To whistle or not to whistle? Geographic variation in the whistling behavior of small odontocetes

TitleTo whistle or not to whistle? Geographic variation in the whistling behavior of small odontocetes
Publication TypeJournal Article
Year of Publication2008
AuthorsOswald, Julie N., Rankin Shannon, and Barlow Jay
JournalAquatic Mammals
Volume34
Pagination288-302
ISBN Number0167-5427
EndNote Rec Number12264
Abstract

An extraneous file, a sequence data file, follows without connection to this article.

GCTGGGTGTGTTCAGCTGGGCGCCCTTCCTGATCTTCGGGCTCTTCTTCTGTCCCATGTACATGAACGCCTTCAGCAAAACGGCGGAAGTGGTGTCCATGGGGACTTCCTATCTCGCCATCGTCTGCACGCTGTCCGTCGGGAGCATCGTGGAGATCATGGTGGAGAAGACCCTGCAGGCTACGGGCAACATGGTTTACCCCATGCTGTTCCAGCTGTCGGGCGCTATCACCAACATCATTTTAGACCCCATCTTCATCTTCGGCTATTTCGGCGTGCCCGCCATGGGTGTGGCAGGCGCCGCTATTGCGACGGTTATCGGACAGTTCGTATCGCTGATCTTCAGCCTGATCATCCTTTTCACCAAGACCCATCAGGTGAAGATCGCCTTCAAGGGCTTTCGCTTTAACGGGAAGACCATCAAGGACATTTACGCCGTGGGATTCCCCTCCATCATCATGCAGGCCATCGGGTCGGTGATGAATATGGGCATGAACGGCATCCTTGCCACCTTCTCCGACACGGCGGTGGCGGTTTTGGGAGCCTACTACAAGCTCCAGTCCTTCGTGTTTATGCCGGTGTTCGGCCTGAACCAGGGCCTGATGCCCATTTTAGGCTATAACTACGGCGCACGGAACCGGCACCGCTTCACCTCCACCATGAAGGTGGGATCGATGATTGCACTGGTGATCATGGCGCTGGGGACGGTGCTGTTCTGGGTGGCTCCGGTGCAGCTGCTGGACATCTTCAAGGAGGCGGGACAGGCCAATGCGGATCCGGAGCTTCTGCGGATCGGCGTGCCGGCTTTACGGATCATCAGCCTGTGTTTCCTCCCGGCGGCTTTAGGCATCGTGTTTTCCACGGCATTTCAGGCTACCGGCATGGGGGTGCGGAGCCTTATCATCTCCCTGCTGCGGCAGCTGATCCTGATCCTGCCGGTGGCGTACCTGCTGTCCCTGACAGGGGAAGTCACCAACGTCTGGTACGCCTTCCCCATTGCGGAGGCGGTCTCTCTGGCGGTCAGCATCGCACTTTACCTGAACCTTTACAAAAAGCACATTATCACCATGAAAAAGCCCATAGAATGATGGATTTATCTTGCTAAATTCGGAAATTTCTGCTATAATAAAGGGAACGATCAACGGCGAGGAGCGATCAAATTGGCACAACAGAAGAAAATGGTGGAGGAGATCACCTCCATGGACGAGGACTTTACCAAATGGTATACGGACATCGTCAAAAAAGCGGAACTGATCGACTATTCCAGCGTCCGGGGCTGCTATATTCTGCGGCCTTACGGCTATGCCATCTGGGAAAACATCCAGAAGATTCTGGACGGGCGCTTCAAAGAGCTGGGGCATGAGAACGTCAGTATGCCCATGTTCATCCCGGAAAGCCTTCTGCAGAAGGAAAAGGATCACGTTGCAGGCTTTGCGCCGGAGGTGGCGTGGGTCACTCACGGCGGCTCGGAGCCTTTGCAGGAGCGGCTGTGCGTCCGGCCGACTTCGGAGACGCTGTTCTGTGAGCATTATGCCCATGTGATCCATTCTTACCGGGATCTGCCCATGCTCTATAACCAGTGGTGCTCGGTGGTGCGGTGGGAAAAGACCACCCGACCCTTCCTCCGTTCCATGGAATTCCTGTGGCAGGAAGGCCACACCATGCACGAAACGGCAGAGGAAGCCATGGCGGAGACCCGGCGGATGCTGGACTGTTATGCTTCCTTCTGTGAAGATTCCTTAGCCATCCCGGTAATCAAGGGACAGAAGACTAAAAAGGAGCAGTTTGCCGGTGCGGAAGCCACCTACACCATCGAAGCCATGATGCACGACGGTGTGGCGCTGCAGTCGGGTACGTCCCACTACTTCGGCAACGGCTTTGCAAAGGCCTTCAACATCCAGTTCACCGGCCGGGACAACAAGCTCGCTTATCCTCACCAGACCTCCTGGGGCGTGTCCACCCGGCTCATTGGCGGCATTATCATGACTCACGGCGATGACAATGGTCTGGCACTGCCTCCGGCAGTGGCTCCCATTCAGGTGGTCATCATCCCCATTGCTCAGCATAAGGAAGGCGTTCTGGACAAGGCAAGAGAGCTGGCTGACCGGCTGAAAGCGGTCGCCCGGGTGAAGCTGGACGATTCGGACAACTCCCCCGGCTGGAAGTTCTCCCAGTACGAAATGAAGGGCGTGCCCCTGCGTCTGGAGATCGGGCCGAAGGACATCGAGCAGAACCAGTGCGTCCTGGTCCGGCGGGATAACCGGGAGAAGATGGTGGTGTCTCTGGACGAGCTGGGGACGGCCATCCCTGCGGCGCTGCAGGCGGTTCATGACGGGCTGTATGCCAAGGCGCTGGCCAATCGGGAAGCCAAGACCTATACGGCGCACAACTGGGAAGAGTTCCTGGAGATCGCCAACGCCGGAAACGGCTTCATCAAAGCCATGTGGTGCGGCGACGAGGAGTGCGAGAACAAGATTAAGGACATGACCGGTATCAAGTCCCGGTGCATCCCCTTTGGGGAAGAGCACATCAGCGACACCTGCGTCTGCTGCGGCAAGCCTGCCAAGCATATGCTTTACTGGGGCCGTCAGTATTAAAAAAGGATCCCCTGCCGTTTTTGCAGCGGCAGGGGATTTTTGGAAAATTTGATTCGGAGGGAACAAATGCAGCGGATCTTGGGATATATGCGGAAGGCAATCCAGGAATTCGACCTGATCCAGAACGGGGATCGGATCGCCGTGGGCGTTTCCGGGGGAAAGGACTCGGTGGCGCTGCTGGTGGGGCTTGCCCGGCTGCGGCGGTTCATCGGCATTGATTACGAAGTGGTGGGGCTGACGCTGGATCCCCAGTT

Whistles are used by odontocetes to varying degrees. During a visual and acoustic survey of dolphin abundance in the eastern tropical Pacific Ocean (ETP), whistles were heard from 66% of single species schools and from 98% of mixed species schools. In contrast, whistles were heard from only 24% of single species schools and 23% of mixed species schools during a survey of tem- perate waters off the western United States. The most common species encountered in the ETP were Stenella coeruleoalba, S. attenuata, and Tursiops truncatus, all of which whistled fre- quently. The most common species encountered in the temperate study area were Delphinus delphis, Phocoenoides dalli, Lissodelphis borealis, and Phocoena phocoena, only one of which whistled (D. delphis). Why do small odontocete species living in the ETP whistle more frequently than those living in colder waters farther north? Six hypotheses are explored: (1) predator avoidance, (2) group size, (3) school composition, (4) behav- ior state, (5) temporal variation, and (6) anatomi- cal differences. Multivariate logistic regression with whistling as the dependent variable and group size, school composition, time of day, pres- ence of a beak, and study area as independent variables showed that all variables were signifi- cant (p